According to the dominant philosophical tradition, intrinsic value must depend solely upon intrinsic properties. By appealing to various examples, however, I argue that we should at least leave open the possibility that in some cases intrinsic value may be based in part on relational properties. Indeed, I argue that we should even be open to the possibility that an object's intrinsic value may sometimes depend on its instrumental value. If this is right, of course, then the traditional contrast between intrinsic (...)
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  16.  19
    Shelly Kagan (2015). The Costs of Transitivity: Thoughts on Larry Temkin’s Rethinking the Good. Journal of Moral Philosophy 12 (4):462-478.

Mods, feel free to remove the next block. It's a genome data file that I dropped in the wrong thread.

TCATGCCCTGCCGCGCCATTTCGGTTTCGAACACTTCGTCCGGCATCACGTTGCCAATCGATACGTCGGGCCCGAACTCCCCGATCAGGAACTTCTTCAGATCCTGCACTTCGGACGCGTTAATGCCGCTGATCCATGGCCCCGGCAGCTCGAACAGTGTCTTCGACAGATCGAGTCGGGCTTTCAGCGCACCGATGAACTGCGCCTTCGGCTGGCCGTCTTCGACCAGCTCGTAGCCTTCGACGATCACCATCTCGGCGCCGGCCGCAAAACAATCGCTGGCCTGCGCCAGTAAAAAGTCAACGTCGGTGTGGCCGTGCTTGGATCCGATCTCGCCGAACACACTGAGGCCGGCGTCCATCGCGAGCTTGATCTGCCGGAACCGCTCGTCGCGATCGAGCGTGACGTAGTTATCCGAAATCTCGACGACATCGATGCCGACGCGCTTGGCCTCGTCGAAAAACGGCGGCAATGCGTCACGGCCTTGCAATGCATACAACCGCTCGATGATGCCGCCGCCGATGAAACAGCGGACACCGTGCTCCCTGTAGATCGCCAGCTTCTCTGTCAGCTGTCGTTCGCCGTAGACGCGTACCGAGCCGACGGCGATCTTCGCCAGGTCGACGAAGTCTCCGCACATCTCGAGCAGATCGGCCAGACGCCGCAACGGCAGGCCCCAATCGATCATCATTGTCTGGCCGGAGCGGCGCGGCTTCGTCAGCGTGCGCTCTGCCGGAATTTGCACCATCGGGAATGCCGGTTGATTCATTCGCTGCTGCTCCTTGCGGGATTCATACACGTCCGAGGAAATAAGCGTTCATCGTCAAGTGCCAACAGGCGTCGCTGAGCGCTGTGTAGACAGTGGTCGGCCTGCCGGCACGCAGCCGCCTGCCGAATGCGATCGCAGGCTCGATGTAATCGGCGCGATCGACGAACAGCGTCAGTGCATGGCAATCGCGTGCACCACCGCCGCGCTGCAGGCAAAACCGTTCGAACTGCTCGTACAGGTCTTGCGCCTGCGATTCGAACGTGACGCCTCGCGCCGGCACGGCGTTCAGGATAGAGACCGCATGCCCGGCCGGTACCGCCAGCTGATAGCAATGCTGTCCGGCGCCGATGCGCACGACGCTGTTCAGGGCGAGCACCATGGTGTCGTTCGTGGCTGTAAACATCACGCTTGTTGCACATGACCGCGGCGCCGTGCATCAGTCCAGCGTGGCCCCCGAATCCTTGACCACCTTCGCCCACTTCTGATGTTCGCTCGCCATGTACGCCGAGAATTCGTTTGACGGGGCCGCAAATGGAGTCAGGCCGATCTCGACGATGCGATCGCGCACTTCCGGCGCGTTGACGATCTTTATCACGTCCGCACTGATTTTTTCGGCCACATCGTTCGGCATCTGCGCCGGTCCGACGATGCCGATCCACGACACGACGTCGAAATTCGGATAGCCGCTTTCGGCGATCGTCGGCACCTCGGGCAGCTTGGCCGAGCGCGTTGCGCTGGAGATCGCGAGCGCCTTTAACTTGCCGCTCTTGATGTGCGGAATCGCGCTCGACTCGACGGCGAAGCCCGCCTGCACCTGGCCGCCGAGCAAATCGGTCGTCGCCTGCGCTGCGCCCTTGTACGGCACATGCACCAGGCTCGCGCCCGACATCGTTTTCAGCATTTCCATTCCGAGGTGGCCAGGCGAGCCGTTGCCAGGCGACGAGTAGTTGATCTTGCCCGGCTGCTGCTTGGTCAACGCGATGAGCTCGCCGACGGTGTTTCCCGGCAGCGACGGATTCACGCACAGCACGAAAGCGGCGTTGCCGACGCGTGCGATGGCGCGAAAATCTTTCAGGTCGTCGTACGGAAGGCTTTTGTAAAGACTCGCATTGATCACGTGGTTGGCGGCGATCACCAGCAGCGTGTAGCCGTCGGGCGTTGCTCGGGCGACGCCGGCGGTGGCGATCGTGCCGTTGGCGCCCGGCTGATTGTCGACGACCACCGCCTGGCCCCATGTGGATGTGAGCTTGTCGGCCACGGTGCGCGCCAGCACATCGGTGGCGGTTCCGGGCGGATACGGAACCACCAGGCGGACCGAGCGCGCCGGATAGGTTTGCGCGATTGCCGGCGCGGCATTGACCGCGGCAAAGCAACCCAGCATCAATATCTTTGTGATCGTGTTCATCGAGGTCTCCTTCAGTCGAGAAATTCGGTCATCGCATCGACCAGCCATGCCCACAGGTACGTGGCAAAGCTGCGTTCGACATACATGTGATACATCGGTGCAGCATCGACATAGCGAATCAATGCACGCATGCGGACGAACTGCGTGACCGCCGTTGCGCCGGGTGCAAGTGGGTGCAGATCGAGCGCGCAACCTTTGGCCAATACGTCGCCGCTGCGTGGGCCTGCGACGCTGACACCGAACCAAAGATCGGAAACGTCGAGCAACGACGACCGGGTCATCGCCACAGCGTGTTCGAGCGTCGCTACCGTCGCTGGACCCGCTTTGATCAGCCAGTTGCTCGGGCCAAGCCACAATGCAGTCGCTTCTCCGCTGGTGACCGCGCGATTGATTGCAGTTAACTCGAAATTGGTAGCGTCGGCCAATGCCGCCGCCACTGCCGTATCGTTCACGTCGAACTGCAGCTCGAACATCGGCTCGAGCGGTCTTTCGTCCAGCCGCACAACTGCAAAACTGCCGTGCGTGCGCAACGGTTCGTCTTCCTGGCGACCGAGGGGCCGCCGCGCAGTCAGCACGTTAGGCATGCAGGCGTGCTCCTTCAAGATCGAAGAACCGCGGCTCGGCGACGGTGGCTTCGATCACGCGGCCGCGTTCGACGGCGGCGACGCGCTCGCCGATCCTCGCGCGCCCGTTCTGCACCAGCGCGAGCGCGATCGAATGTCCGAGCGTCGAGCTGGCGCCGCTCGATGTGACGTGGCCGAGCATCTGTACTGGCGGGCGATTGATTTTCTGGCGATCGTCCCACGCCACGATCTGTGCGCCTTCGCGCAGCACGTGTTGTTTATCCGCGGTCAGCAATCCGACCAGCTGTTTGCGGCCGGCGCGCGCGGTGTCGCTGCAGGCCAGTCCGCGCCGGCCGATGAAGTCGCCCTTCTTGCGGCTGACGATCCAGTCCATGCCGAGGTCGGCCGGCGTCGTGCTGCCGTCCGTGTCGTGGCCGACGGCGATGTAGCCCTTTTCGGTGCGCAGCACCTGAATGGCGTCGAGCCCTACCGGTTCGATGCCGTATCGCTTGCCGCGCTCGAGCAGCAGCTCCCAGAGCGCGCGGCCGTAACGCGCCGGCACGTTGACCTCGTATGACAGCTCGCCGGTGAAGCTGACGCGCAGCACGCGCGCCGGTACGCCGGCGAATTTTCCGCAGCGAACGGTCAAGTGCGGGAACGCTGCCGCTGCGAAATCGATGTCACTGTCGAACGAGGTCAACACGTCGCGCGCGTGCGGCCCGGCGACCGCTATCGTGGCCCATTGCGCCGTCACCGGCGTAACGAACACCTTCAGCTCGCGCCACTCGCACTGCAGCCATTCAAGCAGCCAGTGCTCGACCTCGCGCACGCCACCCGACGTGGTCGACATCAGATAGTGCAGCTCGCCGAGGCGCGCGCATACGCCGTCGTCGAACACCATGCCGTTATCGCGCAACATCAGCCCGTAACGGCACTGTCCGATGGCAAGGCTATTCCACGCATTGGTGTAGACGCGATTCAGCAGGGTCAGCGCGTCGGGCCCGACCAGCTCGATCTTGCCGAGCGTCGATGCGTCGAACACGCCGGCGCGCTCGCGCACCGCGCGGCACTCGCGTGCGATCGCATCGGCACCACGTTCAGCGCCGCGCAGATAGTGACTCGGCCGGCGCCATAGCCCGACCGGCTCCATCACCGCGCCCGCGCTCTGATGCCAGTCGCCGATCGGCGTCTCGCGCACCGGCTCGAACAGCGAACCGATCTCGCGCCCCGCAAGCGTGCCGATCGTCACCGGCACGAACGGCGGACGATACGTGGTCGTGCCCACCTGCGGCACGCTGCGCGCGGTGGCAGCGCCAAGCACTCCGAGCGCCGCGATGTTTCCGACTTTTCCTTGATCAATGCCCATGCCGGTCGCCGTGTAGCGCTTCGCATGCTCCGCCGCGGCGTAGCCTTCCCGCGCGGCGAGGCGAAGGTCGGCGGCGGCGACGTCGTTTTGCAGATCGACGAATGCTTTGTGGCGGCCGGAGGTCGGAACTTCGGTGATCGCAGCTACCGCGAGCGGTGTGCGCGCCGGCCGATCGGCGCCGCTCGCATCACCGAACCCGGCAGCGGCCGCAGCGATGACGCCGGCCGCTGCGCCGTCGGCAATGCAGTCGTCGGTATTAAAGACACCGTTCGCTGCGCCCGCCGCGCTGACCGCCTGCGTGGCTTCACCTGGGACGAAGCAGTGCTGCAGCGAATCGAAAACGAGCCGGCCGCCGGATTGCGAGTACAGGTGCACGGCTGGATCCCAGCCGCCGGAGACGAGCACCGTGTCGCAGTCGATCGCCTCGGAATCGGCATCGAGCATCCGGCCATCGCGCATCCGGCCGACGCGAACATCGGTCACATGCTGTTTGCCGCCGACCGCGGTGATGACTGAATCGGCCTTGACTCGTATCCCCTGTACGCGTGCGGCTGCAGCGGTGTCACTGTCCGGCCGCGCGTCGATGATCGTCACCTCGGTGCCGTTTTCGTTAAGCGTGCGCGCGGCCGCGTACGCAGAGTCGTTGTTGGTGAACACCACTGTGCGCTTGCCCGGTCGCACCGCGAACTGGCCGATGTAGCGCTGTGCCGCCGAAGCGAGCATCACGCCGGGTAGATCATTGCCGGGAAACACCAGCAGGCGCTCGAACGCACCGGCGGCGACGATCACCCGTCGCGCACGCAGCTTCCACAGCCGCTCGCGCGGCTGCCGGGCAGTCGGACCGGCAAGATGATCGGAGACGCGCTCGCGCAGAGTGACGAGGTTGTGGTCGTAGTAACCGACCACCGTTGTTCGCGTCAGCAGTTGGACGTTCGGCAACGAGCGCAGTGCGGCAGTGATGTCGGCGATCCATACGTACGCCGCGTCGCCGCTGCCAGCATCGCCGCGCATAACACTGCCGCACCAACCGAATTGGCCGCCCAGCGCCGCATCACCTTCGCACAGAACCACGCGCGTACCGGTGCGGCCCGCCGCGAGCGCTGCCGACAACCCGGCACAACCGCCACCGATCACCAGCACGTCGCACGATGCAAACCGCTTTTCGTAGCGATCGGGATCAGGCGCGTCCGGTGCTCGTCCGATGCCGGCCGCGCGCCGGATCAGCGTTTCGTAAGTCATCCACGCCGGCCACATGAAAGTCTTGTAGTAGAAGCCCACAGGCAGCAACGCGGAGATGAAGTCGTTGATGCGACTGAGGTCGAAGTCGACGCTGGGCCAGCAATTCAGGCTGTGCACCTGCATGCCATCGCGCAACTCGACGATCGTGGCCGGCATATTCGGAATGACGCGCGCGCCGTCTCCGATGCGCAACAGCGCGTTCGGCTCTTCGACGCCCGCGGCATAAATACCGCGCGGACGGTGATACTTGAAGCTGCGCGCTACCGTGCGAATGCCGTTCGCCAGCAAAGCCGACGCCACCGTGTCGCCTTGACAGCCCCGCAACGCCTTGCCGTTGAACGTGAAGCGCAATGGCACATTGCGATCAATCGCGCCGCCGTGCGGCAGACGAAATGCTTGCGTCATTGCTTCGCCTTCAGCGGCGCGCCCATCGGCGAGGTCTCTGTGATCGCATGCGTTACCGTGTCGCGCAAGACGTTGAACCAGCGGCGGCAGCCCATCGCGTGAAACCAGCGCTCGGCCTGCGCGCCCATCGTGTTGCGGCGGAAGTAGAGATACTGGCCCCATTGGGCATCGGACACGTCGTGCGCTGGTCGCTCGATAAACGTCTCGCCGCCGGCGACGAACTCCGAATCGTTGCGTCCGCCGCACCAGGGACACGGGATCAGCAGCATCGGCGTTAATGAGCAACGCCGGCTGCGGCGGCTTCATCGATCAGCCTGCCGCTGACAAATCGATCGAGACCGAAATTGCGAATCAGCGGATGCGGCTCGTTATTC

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  17. Shelly Kagan (1999). 30. Equality and Desert. In Louis P. Pojman & Owen McLeod (eds.), What Do We Deserve?: A Reader on Justice and Desert. Oxford University Press 298.
     
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  18.  78
    Shelly Kagan (2013). Why Study Philosophy? Frontiers of Philosophy in China 8 (2):258-265.
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  19. Shelly Kagan (1992). The Structure of Normative Ethics. Philosophical Perspectives 6:223-242.
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  20. Shelly Kagan (2003). Comparative Desert. In Serena Olsaretti (ed.), Desert and Justice. Oxford University Press 93--122.
  21. Shelly Kagan (1994). Defending Options. Ethics 104 (2):333-351.
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  22. Shelly Kagan (2015). An Introduction to Ill-Being. Oxford Studies in Normative Ethics 4:261-88.